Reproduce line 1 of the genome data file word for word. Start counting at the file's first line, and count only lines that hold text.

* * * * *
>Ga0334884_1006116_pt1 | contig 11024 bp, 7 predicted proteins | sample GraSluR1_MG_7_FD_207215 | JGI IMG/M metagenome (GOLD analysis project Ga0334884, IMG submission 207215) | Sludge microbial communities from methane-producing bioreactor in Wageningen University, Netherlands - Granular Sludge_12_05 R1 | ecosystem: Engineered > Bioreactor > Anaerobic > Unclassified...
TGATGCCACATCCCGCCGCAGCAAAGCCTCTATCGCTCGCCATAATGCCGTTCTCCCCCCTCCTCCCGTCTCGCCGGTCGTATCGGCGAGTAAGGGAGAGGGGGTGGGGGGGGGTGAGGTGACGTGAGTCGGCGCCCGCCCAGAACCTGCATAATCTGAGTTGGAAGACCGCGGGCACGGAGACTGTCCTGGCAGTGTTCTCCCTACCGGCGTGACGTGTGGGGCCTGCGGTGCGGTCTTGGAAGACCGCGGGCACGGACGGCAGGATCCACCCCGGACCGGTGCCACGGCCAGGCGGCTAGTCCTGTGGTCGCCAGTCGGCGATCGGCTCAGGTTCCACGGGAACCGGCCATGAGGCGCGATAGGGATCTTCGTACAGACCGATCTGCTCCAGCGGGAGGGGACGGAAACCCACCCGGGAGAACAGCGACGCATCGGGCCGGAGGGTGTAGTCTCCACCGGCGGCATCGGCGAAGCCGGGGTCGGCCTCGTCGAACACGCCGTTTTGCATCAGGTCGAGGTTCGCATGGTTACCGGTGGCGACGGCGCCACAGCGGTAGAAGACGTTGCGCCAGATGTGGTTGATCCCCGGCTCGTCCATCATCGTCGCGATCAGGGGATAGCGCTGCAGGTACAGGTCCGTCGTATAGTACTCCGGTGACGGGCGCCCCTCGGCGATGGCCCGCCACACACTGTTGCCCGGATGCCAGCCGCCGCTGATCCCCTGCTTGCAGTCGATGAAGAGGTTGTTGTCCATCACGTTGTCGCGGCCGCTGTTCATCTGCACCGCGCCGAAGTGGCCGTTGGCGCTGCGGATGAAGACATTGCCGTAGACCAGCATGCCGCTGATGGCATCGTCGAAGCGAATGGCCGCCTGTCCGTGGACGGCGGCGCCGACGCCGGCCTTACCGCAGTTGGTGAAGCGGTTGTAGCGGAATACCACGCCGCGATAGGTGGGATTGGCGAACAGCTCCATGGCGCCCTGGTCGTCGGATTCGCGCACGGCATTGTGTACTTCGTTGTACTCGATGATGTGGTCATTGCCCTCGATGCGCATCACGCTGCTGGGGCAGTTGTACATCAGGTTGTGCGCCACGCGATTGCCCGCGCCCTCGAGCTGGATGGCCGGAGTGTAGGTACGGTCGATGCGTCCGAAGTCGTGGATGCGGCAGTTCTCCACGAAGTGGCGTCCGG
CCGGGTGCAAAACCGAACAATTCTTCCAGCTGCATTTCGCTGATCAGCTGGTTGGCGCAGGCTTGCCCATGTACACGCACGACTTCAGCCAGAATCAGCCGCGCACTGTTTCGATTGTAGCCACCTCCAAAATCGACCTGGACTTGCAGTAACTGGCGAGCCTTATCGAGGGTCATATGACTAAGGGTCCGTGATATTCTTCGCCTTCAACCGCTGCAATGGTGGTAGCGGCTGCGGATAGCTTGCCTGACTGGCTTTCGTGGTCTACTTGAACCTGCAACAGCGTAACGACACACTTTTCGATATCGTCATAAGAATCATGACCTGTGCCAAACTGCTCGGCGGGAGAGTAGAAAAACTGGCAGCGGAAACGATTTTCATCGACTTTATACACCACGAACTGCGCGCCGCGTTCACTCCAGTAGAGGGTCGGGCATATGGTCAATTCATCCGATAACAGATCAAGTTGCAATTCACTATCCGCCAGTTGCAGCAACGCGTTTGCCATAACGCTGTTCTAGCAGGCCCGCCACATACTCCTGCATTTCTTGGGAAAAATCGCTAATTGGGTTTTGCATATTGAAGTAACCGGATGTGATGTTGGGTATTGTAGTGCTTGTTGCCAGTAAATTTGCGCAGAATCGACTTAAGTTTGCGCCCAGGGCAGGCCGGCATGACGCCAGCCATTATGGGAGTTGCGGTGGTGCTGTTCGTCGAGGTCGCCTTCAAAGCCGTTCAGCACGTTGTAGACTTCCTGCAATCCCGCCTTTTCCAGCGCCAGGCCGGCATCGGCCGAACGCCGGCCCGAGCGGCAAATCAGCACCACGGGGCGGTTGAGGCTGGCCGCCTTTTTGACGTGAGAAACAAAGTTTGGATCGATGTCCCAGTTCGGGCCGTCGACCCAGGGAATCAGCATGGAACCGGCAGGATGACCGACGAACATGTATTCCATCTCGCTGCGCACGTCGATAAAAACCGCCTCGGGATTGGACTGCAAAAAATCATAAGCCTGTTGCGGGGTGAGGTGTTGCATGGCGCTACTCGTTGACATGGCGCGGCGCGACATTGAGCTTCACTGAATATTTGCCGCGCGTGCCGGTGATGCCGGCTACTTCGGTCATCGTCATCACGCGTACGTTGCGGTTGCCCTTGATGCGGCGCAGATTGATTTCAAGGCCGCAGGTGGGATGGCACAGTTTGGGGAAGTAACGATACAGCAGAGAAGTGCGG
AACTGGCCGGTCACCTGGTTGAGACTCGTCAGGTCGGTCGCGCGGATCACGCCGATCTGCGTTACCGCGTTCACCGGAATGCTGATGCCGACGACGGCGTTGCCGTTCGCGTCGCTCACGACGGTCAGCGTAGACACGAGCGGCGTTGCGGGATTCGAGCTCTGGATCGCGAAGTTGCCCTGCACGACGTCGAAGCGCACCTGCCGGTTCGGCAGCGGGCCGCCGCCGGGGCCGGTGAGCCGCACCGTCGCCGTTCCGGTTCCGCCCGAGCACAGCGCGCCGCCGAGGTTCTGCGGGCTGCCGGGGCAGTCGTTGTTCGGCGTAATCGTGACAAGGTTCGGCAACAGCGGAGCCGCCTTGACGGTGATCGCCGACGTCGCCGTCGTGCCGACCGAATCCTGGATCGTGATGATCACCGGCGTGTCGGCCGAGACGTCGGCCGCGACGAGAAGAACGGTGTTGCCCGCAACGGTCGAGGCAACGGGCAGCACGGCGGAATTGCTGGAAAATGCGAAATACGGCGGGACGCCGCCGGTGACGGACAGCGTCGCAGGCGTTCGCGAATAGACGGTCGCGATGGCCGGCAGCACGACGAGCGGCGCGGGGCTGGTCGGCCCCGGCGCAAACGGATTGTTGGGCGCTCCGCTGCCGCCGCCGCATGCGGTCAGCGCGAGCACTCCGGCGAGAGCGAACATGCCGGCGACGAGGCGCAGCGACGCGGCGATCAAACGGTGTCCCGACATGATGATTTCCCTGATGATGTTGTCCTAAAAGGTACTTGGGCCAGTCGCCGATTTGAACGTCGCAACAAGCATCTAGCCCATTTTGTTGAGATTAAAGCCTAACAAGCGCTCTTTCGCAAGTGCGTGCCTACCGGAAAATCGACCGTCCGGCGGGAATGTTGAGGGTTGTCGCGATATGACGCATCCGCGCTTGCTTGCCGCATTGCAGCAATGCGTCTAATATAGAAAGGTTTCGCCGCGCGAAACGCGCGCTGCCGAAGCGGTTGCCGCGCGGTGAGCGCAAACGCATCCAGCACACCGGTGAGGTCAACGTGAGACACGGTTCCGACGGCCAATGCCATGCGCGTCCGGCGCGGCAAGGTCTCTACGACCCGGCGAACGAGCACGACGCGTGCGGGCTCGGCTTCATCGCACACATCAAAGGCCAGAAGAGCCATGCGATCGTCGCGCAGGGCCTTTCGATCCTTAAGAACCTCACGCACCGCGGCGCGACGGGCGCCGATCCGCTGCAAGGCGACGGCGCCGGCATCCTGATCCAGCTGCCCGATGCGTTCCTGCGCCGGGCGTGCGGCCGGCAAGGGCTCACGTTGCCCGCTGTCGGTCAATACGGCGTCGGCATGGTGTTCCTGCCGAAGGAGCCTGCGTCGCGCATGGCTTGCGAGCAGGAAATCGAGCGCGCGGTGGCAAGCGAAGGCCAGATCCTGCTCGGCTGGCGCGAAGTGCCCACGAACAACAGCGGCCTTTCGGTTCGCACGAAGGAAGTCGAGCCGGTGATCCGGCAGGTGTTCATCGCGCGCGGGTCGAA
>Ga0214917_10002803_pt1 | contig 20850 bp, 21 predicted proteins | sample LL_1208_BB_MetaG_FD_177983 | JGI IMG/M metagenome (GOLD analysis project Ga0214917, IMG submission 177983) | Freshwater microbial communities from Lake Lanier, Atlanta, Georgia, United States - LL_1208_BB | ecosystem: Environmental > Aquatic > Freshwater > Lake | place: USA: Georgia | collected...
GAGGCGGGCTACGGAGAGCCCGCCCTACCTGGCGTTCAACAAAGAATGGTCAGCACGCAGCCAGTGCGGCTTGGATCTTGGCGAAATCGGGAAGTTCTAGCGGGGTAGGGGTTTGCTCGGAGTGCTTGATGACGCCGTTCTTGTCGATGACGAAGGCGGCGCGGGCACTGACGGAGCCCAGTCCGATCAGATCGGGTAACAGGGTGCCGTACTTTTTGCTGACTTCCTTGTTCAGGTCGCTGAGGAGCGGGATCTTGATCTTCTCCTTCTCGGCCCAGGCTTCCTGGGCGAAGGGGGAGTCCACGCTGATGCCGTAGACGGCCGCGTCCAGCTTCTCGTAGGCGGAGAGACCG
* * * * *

>Ga0334884_1006116_pt1 | contig 11024 bp, 7 predicted proteins | sample GraSluR1_MG_7_FD_207215 | JGI IMG/M metagenome (GOLD analysis project Ga0334884, IMG submission 207215) | Sludge microbial communities from methane-producing bioreactor in Wageningen University, Netherlands - Granular Sludge_12_05 R1 | ecosystem: Engineered > Bioreactor > Anaerobic > Unclassified...